BI’s Article search uses Boolean search capabilities. If you are not familiar with these principles, here are some quick tips.
To search specifically for more than one word, put the search term in quotation marks. For example, “workers compensation”. This will limit your search to that combination of words.
To search for a combination of terms, use quotations and the & symbol. For example, “hurricane” & “loss”.
THE SYSTEM of asbestos bankruptcy trusts created by Congress nearly 20 years ago was designed to make sure people injured by exposure to asbestos could be compensated.
But over the years, concerns have arisen that the current system can be gamed. There's a concern that claimants can seek multiple recoveries from different funds, or tap funds and the tort system. That's why we welcome the introduction of the Furthering Asbestos Claims Transparency Act.
As we report on page 4, the act would require asbestos trust funds to make quarterly reports about claims and exposure allegations. The measure also would provide protection for claimants' identities and personal medical information. These are hardly radical ideas, but such disclosures could help deter duplicate claims.
A report issued by the Government Accountability Office last September said that between 2000 and 2011, the number of asbestos personal injury trusts increased from 16 to 60. The trusts' collective assets increased from a little over $4 billion to nearly $37 billion during the same period. That's a significant amount of money.
But one of the major problems is that the 60 trusts operate independently of each other, and there's no central clearinghouse for claims data and other information.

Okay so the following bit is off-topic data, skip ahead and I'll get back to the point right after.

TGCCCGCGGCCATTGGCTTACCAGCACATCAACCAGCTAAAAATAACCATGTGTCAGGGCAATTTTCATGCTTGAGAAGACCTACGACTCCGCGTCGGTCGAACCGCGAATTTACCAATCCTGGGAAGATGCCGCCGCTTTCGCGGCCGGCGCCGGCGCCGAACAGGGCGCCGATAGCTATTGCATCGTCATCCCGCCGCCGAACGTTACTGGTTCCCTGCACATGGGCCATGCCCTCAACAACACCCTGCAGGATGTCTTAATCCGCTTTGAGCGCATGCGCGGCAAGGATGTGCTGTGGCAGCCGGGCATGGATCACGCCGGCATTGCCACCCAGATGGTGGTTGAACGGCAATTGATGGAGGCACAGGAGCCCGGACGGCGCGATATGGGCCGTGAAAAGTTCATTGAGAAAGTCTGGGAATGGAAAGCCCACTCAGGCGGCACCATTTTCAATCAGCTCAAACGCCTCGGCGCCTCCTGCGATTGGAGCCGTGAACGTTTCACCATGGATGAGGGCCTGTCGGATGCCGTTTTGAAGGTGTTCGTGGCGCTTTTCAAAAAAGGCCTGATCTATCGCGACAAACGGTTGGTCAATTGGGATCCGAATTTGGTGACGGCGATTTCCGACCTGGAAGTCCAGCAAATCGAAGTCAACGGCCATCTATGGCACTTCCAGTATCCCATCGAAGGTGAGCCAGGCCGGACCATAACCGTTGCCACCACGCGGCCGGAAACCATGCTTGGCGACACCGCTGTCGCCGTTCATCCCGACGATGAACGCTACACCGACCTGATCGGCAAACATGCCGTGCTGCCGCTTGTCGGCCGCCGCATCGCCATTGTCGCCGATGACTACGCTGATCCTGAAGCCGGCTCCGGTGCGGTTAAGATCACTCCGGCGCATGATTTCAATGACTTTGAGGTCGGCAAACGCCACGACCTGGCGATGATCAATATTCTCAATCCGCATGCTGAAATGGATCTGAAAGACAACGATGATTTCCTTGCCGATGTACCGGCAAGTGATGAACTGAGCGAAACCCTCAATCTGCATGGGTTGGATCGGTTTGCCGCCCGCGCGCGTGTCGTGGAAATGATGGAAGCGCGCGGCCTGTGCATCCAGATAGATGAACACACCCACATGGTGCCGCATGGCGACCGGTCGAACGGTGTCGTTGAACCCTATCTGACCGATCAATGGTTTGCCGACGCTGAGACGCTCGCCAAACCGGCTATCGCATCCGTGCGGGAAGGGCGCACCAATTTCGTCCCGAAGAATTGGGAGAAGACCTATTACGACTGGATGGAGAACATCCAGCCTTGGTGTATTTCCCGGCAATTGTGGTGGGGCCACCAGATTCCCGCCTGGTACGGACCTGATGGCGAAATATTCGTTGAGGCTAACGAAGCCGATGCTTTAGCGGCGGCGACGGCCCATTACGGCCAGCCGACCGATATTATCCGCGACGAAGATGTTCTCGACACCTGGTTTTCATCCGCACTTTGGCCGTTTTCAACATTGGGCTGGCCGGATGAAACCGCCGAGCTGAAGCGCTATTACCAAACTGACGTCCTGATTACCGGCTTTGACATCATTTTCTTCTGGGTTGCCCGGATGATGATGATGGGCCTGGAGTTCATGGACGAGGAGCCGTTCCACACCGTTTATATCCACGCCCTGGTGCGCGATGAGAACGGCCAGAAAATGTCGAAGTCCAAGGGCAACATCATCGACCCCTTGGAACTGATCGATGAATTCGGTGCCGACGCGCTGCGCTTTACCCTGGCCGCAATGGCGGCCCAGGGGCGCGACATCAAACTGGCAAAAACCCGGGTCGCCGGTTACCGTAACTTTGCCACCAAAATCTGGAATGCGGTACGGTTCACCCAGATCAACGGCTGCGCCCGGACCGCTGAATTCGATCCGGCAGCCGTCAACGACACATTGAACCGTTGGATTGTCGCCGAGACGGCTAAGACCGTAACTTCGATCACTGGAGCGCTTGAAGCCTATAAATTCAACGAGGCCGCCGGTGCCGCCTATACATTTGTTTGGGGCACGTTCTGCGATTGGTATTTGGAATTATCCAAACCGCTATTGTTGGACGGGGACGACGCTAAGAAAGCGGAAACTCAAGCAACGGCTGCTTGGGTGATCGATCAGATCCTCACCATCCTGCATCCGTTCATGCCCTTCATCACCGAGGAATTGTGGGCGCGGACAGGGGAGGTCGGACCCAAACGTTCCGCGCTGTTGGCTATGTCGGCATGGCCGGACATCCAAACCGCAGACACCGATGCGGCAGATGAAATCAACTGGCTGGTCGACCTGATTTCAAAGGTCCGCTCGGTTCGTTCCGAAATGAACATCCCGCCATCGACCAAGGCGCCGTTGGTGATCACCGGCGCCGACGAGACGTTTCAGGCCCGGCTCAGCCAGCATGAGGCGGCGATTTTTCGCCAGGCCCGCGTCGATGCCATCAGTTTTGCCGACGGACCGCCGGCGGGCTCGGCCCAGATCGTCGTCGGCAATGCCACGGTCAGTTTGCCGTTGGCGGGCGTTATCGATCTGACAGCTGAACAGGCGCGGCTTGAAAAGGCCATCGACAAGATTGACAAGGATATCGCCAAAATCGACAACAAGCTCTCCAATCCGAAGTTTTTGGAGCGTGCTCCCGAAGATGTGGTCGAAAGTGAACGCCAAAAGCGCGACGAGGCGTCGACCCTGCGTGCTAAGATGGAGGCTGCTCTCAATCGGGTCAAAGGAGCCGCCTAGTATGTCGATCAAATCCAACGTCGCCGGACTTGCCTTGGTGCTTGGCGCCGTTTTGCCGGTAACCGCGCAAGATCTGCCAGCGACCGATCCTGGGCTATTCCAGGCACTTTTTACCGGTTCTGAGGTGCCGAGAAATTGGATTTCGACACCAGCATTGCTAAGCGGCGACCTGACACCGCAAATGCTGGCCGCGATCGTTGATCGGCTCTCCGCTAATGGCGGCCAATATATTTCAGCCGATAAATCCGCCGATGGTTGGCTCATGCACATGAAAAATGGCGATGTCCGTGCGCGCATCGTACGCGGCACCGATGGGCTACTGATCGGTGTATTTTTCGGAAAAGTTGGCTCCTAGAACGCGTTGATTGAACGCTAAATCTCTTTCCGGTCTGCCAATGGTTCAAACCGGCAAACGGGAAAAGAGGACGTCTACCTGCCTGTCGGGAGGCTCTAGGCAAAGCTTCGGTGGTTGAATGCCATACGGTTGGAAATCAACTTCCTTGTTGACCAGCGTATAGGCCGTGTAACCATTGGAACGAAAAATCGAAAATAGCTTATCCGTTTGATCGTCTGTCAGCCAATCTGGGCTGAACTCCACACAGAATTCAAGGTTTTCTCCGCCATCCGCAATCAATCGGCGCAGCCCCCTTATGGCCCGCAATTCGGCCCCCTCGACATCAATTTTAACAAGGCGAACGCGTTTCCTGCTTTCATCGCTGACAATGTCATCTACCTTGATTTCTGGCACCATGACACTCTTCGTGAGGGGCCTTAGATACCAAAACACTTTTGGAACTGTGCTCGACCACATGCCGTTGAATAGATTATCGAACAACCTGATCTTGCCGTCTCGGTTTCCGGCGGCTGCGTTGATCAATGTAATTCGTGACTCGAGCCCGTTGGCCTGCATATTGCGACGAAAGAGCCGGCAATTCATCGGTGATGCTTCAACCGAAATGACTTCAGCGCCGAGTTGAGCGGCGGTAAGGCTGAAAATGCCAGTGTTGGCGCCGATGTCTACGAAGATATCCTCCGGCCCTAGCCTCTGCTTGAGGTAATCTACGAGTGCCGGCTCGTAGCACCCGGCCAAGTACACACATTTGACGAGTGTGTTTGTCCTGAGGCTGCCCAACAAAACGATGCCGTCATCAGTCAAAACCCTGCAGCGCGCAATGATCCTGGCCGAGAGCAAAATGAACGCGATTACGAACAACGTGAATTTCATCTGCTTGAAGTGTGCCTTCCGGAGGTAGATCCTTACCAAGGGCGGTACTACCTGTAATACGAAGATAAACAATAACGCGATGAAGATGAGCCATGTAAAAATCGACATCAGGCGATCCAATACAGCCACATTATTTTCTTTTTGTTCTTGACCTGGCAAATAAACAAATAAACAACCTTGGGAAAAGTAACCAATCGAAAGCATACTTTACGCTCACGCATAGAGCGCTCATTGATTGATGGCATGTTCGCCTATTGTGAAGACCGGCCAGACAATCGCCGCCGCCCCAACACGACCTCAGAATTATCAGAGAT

In addition, there's no linkage between the trusts—which represent the assets and liabilities of companies that sought bankruptcy protection because of asbestos claims—and the tort system, where solvent companies must defend asbestos claims.
No one knows how much fraud is involved in the system. But given the amount of money involved, greater transparency strikes us as a worthy—and imperative—goal.
It's a matter of fairness, and not just for those who are paying the claims, be they trusts, insurers or companies that are defending themselves in the tort system.
It's a matter of fairness for the claimants themselves. The purpose of the trusts is to compensate the injured. As we noted, there's an impressive amount of money involved, but it's not unlimited. Curbing even potential double-dipping and other fraudulent acts will help ensure there are adequate funds to compensate the truly ill.